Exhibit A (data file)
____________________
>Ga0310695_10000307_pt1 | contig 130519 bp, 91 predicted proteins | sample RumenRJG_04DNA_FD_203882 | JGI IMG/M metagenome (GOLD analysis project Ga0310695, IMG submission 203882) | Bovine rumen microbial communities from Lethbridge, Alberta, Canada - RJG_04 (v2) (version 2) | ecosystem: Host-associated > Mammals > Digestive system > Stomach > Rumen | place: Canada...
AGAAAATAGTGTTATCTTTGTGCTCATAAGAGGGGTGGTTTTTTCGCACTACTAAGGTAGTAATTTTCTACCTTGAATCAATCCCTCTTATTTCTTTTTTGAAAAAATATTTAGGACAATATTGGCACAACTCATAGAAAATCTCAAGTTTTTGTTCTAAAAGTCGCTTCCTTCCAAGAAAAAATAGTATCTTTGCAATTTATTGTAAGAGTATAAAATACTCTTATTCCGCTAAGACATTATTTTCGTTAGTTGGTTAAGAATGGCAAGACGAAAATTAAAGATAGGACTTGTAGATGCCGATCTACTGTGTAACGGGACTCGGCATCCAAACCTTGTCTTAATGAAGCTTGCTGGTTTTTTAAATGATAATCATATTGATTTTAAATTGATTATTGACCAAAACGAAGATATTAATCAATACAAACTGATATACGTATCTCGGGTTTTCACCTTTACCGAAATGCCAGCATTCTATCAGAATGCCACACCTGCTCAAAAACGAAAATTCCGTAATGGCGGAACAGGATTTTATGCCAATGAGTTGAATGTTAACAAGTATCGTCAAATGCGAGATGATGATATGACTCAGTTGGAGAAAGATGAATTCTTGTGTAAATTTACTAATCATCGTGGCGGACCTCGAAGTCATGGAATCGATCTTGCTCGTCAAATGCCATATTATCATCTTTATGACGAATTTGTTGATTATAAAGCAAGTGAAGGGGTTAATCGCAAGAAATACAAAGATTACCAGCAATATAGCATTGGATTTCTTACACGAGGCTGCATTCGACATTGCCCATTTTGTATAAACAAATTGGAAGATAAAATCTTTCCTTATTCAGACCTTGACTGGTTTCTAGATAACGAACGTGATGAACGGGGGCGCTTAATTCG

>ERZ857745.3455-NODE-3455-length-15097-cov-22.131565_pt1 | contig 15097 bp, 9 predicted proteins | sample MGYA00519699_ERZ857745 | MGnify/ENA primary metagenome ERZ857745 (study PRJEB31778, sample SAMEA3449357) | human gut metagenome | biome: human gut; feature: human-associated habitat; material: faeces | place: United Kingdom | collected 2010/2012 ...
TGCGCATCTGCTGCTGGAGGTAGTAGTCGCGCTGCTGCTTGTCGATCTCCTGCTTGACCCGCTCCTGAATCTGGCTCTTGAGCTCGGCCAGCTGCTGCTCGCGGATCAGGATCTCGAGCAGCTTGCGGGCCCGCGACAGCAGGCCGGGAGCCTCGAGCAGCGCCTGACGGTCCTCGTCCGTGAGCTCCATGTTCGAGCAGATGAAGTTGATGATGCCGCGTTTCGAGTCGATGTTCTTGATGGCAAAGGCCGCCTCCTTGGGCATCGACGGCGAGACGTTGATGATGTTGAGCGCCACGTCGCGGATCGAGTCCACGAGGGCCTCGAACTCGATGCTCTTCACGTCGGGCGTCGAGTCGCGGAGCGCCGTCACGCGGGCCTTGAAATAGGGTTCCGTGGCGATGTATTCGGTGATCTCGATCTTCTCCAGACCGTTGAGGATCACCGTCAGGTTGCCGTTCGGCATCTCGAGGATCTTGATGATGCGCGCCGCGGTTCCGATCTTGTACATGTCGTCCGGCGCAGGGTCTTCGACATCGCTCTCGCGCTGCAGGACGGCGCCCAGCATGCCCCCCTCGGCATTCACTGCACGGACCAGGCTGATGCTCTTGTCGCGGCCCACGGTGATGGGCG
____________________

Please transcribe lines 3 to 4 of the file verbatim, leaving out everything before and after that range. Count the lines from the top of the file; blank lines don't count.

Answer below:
>ERZ857745.3455-NODE-3455-length-15097-cov-22.131565_pt1 | contig 15097 bp, 9 predicted proteins | sample MGYA00519699_ERZ857745 | MGnify/ENA primary metagenome ERZ857745 (study PRJEB31778, sample SAMEA3449357) | human gut metagenome | biome: human gut; feature: human-associated habitat; material: faeces | place: United Kingdom | collected 2010/2012 ...
TGCGCATCTGCTGCTGGAGGTAGTAGTCGCGCTGCTGCTTGTCGATCTCCTGCTTGACCCGCTCCTGAATCTGGCTCTTGAGCTCGGCCAGCTGCTGCTCGCGGATCAGGATCTCGAGCAGCTTGCGGGCCCGCGACAGCAGGCCGGGAGCCTCGAGCAGCGCCTGACGGTCCTCGTCCGTGAGCTCCATGTTCGAGCAGATGAAGTTGATGATGCCGCGTTTCGAGTCGATGTTCTTGATGGCAAAGGCCGCCTCCTTGGGCATCGACGGCGAGACGTTGATGATGTTGAGCGCCACGTCGCGGATCGAGTCCACGAGGGCCTCGAACTCGATGCTCTTCACGTCGGGCGTCGAGTCGCGGAGCGCCGTCACGCGGGCCTTGAAATAGGGTTCCGTGGCGATGTATTCGGTGATCTCGATCTTCTCCAGACCGTTGAGGATCACCGTCAGGTTGCCGTTCGGCATCTCGAGGATCTTGATGATGCGCGCCGCGGTTCCGATCTTGTACATGTCGTCCGGCGCAGGGTCTTCGACATCGCTCTCGCGCTGCAGGACGGCGCCCAGCATGCCCCCCTCGGCATTCACTGCACGGACCAGGCTGATGCTCTTGTCGCGGCCCACGGTGATGGGCG